Backing Off the Fiscal Cliff
President Obama's proposal to extend the Bush-era tax cuts for those making under $250,000 cuts to the heart of the controversy over what it will take to save the struggling U.S. economy.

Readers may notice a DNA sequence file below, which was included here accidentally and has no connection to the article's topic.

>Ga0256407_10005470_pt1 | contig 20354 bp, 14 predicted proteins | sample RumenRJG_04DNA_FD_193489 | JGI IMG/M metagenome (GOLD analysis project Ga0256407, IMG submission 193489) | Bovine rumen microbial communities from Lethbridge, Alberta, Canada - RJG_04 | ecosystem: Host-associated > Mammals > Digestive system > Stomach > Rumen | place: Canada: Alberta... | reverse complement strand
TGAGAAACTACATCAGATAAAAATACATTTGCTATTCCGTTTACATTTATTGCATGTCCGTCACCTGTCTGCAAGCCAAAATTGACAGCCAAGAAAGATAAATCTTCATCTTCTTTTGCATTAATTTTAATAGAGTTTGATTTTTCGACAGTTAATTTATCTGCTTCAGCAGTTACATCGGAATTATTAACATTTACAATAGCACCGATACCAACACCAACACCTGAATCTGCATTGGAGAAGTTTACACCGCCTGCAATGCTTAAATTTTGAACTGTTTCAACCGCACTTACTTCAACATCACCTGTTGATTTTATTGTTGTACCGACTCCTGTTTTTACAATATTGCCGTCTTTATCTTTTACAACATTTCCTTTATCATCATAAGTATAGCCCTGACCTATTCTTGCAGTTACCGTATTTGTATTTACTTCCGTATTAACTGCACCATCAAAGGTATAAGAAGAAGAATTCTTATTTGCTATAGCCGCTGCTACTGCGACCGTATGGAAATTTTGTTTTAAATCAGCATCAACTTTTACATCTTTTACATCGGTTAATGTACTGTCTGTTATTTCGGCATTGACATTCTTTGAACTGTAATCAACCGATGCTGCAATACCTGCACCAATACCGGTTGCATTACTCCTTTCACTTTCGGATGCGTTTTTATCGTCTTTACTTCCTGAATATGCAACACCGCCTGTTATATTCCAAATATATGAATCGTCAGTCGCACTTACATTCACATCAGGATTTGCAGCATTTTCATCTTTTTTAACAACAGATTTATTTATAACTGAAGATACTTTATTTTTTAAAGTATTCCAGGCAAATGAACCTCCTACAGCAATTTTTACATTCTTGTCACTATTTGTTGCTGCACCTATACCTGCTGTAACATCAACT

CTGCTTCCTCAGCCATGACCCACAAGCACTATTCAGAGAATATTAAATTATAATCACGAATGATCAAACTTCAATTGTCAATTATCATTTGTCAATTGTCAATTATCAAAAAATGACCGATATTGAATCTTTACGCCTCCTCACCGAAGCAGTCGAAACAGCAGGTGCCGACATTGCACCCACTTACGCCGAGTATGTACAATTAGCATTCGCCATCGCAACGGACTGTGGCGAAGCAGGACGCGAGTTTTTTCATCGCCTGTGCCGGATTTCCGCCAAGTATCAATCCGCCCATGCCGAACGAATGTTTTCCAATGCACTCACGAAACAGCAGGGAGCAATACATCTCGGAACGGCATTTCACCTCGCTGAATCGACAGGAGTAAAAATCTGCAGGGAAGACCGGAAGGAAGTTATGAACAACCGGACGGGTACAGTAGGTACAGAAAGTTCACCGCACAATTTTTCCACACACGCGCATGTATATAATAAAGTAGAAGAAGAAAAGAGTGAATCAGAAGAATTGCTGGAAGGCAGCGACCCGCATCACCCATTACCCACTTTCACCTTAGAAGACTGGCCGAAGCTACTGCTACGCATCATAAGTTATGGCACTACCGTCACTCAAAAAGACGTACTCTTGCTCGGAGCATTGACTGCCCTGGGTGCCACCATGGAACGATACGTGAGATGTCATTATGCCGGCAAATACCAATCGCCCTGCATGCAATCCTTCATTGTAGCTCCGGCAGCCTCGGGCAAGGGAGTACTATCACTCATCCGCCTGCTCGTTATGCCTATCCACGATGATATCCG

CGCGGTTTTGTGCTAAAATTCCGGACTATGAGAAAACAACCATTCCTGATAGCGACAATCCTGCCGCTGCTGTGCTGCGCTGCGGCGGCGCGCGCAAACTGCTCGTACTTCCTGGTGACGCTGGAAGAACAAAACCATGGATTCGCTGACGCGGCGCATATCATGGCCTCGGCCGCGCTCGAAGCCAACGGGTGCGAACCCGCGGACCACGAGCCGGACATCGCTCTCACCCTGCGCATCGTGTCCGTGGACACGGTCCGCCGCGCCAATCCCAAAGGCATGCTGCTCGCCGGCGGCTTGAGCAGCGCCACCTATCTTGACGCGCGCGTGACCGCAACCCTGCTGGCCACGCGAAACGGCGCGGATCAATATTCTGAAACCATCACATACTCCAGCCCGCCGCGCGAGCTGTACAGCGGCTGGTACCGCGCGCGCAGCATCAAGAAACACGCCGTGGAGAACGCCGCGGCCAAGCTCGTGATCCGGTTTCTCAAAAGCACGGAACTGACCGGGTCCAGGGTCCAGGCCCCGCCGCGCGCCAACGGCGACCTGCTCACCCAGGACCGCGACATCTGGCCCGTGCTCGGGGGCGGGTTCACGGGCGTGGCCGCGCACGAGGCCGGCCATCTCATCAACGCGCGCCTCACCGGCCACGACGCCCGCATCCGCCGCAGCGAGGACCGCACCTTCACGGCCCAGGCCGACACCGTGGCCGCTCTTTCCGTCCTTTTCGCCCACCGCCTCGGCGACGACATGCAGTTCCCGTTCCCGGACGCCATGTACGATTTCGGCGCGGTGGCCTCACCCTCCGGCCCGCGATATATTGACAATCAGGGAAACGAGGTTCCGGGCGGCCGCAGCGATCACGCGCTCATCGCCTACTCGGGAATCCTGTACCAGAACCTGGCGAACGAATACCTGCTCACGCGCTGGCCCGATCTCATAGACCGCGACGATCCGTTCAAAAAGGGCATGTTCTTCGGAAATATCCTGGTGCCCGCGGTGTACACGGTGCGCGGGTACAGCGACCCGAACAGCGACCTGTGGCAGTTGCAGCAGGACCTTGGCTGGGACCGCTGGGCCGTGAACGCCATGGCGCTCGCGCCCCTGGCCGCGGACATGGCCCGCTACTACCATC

PLEASE NOTE: THIS EDIT CONTAINS 4:3 MATERIAL The U.S. economy is in trouble. Job creation is far below what's needed; the unemployment rate is stuck above 8 percent. And President Obama is under pressure. On Monday, he proposed an extension of the Bush-era tax cuts for one year, but only on family incomes up to $250,000. SOUNDBITE: US PRESIDENT BARACK OBAMA (ENGLISH) SAYING: "Let's not hold the vast majority of Americans and our entire economy hostage while we debate the merits of another tax cut for the wealthy." But one man's tax cut is another's tax hike. Not extending the tax cuts for everyone- effectively amounts to a tax hike for high earners- something that Republican Presidential candidate Mitt Romney and his supporters say will hurt the economy: Curtis Dubay Senior Policy Analyst at the Heritage Foundation: SOUNDBITE: CURTIS DUBAY, SENIOR POLICY ANALYST, HERITAGE FOUNDATION (ENGLISH) SAYING: "If we go with President Obama's plan we'll be raising taxes on the most successful small businesses, the businesses that employ the most workers. Right now we have 13 million Americans looking for work we are in no position to be dissuading job creation any more than we are already. " Obama supporters- some of whom say the income threshold should be as high as a million dollars- argue we can't afford to maintain the cuts for everyone. Seth Hanlon, Director of Fiscal Reform at the Center for American Progress: SOUNDBITE: SETH HANLON, DIRECTOR OF FISCAL REFORM, CENTER FOR AMERICAN PROGRESS (ENGLISH) SAYING: "Well over 10 years the high end Bush tax cuts carry a cost of a about one trillion dollars when you include not just the direct costs but the extra costs of servicing the debt from those tax cuts. So that's very significant." But the fiscal cliff looms- and the consequences of inaction could be serious. Alec Young of S&P Capital IQ: SOUNDBITE: ALEC YOUNG, GLOBAL EQUITY STRATEGIST, S&P CAPITAL IQ (ENGLISH) SAYING: "With respect to the fiscal cliff, if all of the current tax cuts that we are enjoying from the Bush tax cuts, to extended unemployment benefits, to the payroll tax cut if all that were to expire as is currently scheduled on January 1st 2013, the U.S. economy would be looking at a 3.5% fiscal drag in 2013 so it would be a significant event." But given the heated political climate- it's unlikely that Obama's proposal will pass or that any deal will be reached before the new year. Bobbi Rebell, Reuters.